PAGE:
“Rachel Maddow is without a doubt of the most intellectual, witty, and perceptive journalists of our time. This book was an interesting read, however, as the name implies, it does seem to "drift" from one subject to another. It is not so much a book about American foreign policy as it is a book about the Reagan Administration, the myriad failures of the Bush Presidency, and the danger of "moldy" nuclear weapons. It didn't really touch on what the book itself says to be about, which is a shame. Regardless: it was fun to read and enlightening at points.”Jase wrote this review yesterday. ( reply | permalink ) Was this review helpful? Yes | No
“Interesting history of recent use of presidential power to initiate military action. Lots of snark (which is good). Minimizes some aspects that I think are important, in particular elimination of draft and end of cold war. ”Jerry S wrote this review 6 days ago. ( reply | permalink ) Was this review helpful? Yes | No
“Rachel Maddow is a Rhodes Scholar who earned a doctor's degree in Politics from Oxford. She has been a long time advocate for those serving in the military and for veterans. In her early days in radio she always started with "News from Iraq and Afghanistan -- our country at war". This book is continuation of that committment. She is now the host of the Rachel Maddow Show on MSNBC.”Raymond L Hand wrote this review 3 weeks ago. ( reply | permalink ) Was this review helpful? Yes | No
“Very fascinating look into the back stories of our military industrial complex and our national penchant for stupid, short sighted, and perennial wars. The most disturbing and dangerous aspects I found to be the rise of non-military advisors to the commander-in-chief (think GWB's "outstanding" cadre of national security advisors) and the outsourcing of an incredible array of military activities to our "wonderful" for-profit corporations. ”Rob Jones wrote this review Friday, May 17, 2013. ( reply | permalink ) Was this review helpful? Yes | No
“I was expecting strident, Republican-bashing, conservative-thrashing, DoD-blasting comments on American military power. I got a pretty reasonable perspective on the natural tension between Presidential desires to exercise Commander-in-Chief power to use the military (often for political purposes) and Congressional desires to exercise Constitutional authority to declare war. There is nothing wrong with this tension. We just have to keep an eye on the checks and balances that are supposed to keep us on track as a nation. Thanks Rachel; you made me think.”TechWriter wrote this review Thursday, May 2, 2013. ( reply | permalink ) Was this review helpful? Yes | No
“Interesting book by the witty and insightful Rachel Maddow. She details the history over the past 50 years of the ever-increasing role that the executive branch of our government plays in the deployment of our military. Both Republican and Democratic presidents wield more authority in terms of war-making that the founding fathers had ever intended. America's nuclear deterrent is incredibly expensive, and not nearly as foolproof as one would presume it to be. Very informative and thought-provoking.”Kevin M Grady wrote this review Sunday, April 14, 2013. ( reply | permalink ) Was this review helpful? Yes | No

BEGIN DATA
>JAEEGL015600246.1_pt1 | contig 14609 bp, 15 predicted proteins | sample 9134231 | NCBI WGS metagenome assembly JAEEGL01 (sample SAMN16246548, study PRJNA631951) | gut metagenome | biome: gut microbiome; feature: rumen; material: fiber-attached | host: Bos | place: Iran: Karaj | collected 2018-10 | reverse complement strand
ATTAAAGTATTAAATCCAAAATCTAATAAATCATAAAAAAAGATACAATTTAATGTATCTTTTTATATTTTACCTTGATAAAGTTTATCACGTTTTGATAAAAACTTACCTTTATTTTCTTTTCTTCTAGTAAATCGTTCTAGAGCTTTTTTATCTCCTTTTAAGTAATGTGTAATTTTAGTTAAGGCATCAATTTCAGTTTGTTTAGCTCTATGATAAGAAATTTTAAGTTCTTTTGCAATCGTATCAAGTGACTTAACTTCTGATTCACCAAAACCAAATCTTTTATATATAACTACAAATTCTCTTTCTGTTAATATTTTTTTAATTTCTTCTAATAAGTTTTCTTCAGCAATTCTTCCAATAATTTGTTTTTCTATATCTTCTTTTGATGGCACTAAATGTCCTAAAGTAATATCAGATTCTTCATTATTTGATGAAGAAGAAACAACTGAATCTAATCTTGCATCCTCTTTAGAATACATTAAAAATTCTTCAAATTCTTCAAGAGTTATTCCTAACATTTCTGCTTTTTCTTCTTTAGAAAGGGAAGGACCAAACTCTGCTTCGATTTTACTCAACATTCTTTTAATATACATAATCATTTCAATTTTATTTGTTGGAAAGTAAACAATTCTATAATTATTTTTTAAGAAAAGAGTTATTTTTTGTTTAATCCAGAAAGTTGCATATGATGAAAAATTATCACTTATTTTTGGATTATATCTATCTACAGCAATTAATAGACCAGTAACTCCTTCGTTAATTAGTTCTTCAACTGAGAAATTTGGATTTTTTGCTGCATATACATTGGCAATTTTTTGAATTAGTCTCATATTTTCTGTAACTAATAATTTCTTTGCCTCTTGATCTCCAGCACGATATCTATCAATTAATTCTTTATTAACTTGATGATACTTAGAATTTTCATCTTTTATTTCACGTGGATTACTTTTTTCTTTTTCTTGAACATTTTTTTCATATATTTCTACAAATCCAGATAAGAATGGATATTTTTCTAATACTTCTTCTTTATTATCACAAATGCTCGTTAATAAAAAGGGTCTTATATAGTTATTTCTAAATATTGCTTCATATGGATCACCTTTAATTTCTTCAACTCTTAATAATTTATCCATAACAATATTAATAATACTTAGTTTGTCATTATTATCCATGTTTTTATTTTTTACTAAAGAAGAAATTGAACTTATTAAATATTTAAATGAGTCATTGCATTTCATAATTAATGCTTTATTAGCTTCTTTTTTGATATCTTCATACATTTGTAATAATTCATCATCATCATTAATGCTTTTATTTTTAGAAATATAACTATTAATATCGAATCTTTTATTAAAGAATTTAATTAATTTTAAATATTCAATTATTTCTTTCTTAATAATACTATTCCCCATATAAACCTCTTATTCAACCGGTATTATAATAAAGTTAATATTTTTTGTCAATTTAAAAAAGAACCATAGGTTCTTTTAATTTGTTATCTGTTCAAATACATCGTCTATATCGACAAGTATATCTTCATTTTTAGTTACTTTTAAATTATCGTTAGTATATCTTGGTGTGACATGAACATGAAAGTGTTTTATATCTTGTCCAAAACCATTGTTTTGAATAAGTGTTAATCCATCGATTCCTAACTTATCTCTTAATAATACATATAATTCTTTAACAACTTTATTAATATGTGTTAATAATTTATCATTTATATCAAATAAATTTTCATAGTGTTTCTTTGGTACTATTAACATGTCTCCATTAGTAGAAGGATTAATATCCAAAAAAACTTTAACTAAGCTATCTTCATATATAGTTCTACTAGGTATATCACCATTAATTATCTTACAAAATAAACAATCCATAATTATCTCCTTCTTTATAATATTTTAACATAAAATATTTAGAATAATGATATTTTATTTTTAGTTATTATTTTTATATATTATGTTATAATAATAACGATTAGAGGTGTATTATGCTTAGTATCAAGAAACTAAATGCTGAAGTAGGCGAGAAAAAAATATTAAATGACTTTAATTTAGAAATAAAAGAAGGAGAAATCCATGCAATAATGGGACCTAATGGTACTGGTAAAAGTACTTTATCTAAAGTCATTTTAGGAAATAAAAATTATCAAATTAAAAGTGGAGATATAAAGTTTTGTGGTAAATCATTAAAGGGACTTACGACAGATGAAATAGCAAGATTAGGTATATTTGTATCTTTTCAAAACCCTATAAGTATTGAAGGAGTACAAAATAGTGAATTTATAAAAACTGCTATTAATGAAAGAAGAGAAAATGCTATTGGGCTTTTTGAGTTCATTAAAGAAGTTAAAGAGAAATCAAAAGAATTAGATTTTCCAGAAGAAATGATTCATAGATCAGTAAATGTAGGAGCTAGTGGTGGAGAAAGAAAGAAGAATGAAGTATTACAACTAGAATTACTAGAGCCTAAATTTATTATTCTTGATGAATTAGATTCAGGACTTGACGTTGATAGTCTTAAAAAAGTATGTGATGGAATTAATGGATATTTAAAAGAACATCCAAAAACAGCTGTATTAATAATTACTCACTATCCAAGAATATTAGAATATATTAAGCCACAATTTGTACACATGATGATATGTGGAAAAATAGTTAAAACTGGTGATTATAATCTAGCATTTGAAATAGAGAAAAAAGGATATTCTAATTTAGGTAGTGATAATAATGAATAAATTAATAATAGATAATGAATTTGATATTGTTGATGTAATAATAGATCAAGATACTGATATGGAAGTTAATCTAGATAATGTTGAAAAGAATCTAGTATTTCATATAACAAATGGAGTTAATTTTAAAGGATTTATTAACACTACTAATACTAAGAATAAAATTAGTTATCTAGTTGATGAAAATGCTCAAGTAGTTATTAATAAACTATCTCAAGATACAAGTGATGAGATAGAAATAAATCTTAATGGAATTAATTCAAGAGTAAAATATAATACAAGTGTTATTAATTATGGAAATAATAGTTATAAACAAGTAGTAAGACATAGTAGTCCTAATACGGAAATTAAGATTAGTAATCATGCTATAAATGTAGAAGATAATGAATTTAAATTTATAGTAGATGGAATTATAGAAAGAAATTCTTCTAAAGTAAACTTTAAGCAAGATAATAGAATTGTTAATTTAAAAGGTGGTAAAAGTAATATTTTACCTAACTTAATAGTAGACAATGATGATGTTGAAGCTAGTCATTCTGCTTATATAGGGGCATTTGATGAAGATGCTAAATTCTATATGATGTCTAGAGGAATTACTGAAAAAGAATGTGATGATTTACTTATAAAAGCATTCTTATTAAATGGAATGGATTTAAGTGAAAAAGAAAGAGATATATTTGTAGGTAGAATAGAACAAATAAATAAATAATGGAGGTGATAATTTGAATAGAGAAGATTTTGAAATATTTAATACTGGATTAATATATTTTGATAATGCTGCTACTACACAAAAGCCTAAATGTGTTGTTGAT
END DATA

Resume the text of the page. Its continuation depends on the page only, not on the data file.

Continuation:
“With great depth, with humor, and with tremendous enrgy, Rachel Maddow writes a very readable and engaging look at America's political shifts toward how we approach war.”Bett Norris wrote this review Saturday, April 6, 2013. ( reply | permalink ) Was this review helpful? Yes | No
“Excellent”Scott Brock wrote this review Friday, March 29, 2013. ( reply | permalink ) Was this review helpful? Yes | No
“Isn’t it great when you come away from a painless read and you really feel like you’ve learned something too? That’s exactly the take away feeling I got from Rachel Maddow’s Drift.
Now it’s true that I unreservedly adore Rachel Maddow. I consider her to be “the Muhammad Ali of journalistic debate”. With that confession, with that instance of full disclosure, I write to sing the praises of what I believe is her first and only commercial publication.
Her trademark intellect is present in every line of reasoning; her devotion to serious research conveyed each evidentiary reference. This formidable intellectualism, however, is honeyed by the humorous stylings of her notorious geek chic. This is done, though, with a punctuation requisite of the seriousness of the subject. Basically, Maddow lays out an argument that the American government has fallen victim to the manipulative musings of the neo-cons and their proponents in certain presidential administrations as well as the bloated military-industrial complex that has, over a period of close to half-a-century, become its own Hobbesian leviathan. She dishes out the argument, which after one reads through it (he or she) must be convinced of its veracity, in a manner that causes the pages to pass through with ease. My only complaint stems selfishly from a feeling, as a reader, of wanting more upon the book’s conclusion. This, of course, would solely be for the sake enjoying that private with the queen of progressive journalism.
We are vaguely aware of how much work goes into writing a full-length commercial book, but we can still hope for more books from our beloved Rachel Maddow to come.
“It's refreshing to read a book by a political commentator which is based on logic and historical facts. If only all of our political knowledge came from these sources and not sources which thrive on Fear of The Other. ”phi g wrote this review Saturday, March 23, 2013. ( reply | permalink ) Was this review helpful? Yes | No